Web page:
An F-16 piloted by the 79th Fighter Squadron commander lands at Kunsan AB, Korea, on January 15th. The unit, normally based at Shaw AFB, South Carolina, recently began a four-month AEF rotation to the Far East (USAF photo via F-16.net)
In a recent post, we noted the swap-out of Block 30 F-16s at the USAF's 8th Fighter Wing, located at Kunsan AB, Korea. Over the past four months, the wing (better known as The Wolfpack) has been trading its older jets for newer, more capable Block 40 models. Aircraft previously stationed at Kunsan are moving to Eielson AFB, Alaska, where they will serve with a newly-formed Aggressor Squadron. And, in the midst of the aircraft transition, a CONUS-based F-16 squadron has begun a four-month deployment to the base.
Not surprisingly, the activity at Kunsan has attracted the attention of neighboring North Korea, which has issued a perfunctory propaganda blast. According to the AP, Pyongyang has criticized the recent deployment of a U.S.-based F-16 squadron to Kunsan, saying it will only "aggravate" tensions on the peninsula and disrupt nuclear negotiations.
“We will strongly cope with any provocation and pressure that threaten peace and stability on the Korean Peninsula,” the North’s Committee for the Peaceful Reunification of the Fatherland said in a statement carried by the official Korean Central News Agency.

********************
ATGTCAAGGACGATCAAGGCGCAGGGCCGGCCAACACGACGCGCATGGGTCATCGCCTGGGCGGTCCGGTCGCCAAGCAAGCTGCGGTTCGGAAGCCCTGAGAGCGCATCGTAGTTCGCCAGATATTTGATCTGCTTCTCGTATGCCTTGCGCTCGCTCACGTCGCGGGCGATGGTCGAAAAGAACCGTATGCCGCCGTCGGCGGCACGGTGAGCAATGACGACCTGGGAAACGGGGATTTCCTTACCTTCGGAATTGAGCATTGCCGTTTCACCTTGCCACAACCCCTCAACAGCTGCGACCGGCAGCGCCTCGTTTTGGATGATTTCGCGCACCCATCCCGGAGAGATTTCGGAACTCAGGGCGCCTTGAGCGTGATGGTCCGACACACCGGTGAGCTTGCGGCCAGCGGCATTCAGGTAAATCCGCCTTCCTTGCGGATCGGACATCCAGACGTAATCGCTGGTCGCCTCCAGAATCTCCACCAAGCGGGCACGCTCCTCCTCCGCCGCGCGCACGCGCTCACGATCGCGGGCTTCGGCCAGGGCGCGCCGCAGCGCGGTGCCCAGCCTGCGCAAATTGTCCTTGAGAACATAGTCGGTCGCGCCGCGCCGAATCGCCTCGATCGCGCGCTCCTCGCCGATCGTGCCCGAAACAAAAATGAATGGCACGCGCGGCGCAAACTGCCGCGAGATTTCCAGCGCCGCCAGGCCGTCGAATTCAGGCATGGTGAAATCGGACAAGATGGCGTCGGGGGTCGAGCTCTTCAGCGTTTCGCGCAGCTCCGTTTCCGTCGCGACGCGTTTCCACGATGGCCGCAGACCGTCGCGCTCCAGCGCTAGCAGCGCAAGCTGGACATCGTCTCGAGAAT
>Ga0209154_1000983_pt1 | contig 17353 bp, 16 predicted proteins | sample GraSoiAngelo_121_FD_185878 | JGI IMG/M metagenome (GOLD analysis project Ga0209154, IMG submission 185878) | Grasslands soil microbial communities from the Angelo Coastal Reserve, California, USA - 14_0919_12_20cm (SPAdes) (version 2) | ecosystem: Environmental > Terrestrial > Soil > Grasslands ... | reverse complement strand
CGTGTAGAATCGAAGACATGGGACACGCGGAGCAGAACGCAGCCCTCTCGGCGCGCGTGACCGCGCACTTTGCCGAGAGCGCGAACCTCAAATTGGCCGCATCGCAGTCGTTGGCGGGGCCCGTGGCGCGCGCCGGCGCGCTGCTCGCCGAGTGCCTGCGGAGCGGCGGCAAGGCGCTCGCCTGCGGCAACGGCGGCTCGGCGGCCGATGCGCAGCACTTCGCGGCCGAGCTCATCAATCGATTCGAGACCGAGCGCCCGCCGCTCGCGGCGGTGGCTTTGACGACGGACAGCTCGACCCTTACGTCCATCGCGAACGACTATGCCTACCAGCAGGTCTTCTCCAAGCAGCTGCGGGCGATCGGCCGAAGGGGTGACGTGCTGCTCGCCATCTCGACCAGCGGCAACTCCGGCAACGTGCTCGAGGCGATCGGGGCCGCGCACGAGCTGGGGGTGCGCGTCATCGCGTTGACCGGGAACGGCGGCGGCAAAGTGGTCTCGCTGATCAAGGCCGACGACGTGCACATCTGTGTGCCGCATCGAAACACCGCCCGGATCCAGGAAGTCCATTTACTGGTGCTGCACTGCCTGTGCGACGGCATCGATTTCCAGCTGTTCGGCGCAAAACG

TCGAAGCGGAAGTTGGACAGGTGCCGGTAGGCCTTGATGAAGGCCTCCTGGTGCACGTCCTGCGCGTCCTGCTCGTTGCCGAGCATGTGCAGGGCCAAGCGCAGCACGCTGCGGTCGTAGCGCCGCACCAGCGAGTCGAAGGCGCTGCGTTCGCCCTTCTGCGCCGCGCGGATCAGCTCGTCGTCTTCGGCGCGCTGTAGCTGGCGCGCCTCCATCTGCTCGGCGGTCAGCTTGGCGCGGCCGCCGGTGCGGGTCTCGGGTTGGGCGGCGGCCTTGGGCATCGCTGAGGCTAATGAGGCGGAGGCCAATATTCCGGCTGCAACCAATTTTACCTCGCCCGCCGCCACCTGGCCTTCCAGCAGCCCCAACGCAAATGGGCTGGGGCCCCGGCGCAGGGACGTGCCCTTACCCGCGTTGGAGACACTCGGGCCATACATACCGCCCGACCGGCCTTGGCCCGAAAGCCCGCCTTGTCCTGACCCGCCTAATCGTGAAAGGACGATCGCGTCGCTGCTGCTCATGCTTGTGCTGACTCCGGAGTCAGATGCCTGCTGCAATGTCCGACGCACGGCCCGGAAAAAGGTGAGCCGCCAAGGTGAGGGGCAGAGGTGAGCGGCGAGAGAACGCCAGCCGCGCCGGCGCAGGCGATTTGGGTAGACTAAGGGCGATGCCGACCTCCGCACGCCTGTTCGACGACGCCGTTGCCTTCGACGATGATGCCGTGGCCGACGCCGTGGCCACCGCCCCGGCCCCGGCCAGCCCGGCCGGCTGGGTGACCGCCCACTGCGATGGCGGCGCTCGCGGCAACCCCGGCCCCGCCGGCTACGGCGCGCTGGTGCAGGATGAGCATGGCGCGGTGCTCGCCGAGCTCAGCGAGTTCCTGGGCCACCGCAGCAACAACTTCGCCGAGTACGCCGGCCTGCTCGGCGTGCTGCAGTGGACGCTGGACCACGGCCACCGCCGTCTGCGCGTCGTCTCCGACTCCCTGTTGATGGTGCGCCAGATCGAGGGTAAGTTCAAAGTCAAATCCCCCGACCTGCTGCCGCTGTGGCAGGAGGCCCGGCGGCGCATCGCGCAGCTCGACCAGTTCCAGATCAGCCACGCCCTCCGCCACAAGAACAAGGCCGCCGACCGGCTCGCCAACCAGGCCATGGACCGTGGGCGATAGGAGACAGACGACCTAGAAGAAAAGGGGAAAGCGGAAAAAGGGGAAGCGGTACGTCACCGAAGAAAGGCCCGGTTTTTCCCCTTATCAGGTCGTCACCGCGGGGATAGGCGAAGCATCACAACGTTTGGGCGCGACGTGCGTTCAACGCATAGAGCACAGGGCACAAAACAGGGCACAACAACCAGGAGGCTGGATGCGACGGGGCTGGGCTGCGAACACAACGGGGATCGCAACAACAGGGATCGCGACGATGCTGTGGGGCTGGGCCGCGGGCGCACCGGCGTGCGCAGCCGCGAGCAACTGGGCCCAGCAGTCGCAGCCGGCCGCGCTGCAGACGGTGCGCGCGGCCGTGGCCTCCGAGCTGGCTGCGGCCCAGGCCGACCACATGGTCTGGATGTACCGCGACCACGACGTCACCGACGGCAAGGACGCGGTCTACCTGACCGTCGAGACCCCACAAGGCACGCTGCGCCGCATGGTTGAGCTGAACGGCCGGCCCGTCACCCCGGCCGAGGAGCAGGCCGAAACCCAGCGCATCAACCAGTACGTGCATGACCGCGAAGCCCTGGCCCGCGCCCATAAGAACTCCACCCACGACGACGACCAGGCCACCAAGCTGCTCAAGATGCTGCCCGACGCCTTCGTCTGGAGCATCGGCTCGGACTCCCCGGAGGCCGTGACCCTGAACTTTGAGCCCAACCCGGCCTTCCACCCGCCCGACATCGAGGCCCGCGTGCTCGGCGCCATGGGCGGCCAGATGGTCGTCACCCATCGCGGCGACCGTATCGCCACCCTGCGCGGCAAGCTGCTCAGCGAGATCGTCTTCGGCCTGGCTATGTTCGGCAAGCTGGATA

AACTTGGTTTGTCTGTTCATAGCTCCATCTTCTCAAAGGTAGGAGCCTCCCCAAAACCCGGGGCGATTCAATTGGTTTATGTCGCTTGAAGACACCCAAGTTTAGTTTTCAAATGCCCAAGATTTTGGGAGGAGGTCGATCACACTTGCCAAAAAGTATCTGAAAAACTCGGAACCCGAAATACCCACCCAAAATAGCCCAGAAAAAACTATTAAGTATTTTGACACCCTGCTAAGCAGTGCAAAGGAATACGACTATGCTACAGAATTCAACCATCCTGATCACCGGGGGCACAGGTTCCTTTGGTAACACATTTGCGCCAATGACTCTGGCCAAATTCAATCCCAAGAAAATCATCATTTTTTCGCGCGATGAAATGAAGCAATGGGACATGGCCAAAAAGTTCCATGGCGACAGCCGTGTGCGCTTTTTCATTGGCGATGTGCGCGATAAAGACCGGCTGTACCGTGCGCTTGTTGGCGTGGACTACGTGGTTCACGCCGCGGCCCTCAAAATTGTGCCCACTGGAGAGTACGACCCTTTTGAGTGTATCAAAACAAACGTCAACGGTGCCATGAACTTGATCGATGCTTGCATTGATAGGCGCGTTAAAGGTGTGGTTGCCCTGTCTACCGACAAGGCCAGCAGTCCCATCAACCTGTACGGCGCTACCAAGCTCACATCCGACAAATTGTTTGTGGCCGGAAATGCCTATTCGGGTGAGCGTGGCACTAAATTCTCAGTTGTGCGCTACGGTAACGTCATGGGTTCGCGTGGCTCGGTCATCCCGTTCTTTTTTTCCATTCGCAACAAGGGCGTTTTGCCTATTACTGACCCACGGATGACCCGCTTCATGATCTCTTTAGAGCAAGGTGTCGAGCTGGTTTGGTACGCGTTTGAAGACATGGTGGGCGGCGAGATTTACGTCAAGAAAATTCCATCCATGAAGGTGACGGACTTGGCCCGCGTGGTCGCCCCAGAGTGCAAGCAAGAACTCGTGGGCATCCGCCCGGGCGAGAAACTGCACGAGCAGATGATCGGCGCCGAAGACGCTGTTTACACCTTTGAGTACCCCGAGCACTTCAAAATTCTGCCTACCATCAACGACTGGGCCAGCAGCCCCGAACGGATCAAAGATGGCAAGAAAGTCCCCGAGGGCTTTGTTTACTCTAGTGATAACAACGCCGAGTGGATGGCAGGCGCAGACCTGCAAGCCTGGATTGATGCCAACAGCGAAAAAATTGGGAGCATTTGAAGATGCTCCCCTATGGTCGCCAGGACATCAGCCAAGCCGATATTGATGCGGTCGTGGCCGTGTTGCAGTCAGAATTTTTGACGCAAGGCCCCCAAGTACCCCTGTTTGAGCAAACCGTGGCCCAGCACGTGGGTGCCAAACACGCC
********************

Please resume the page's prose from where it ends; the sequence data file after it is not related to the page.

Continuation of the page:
Anyone who knows anything about the DPRK understands that Kim Jong-il and his minions will slam the U.S. at the drop of a hat. The F-16 deployment merely provided the latest opportunity --and a pretext for continued stalling on the nuclear issue. North Korea recently missed a year-end deadline to fully disable a nuclear reactor and come clean on its various, nuclear-related activities. Arrival of the 79th Fighter Squadron (from Shaw AFB, South Carolina) gave Pyongyang an opportunity to shift blame for the impasse.
Of course, if the squadron hadn't deployed to Kunsan, the propaganda ministry in Pyongyang would have found another reason to blast the U.S.--and justify their nuclear rope-a-dope tactics. If history is any judge, the standoff will persist through the deployment and continue long after the F-16 squadron returns home.
At this point, the North Koreans have simply decided that further cooperation isn't in their best interest, and they've retreated to their familiar, recalcitrant position. They probably won't budge on the nuclear issues until the U.S. and South Korea deliver more energy assistance, or move ahead with tougher sanctions. It's the familiar "stall/threaten/stall some more/concede/fail to comply/stall/threaten/stall again" approach that Pyongyang has repeatedly used in its dealings with Washington and Seoul. And, contrary to the propaganda proclamation, it has nothing to do with the number of U.S. aircraft on the Korean peninsula.
An article posted at F-16.net indicates that members of the 79th will remain in Korea through the end of May, working with their Wolfpack and ROKAF counterparts. The rotation is being described as a routine, Air Expeditionary Force (AEF) deployment to the Far East--an event that has occurred with regularity in recent years.
But the timing--and location--of the deployment is no accident. While the transition from Block 30 to Block 40 F-16s at Kunsan has been smooth, the presence of the 79th provides a little added "insurance," in the event of possible transition "hiccups," or if North Korea decides to start something.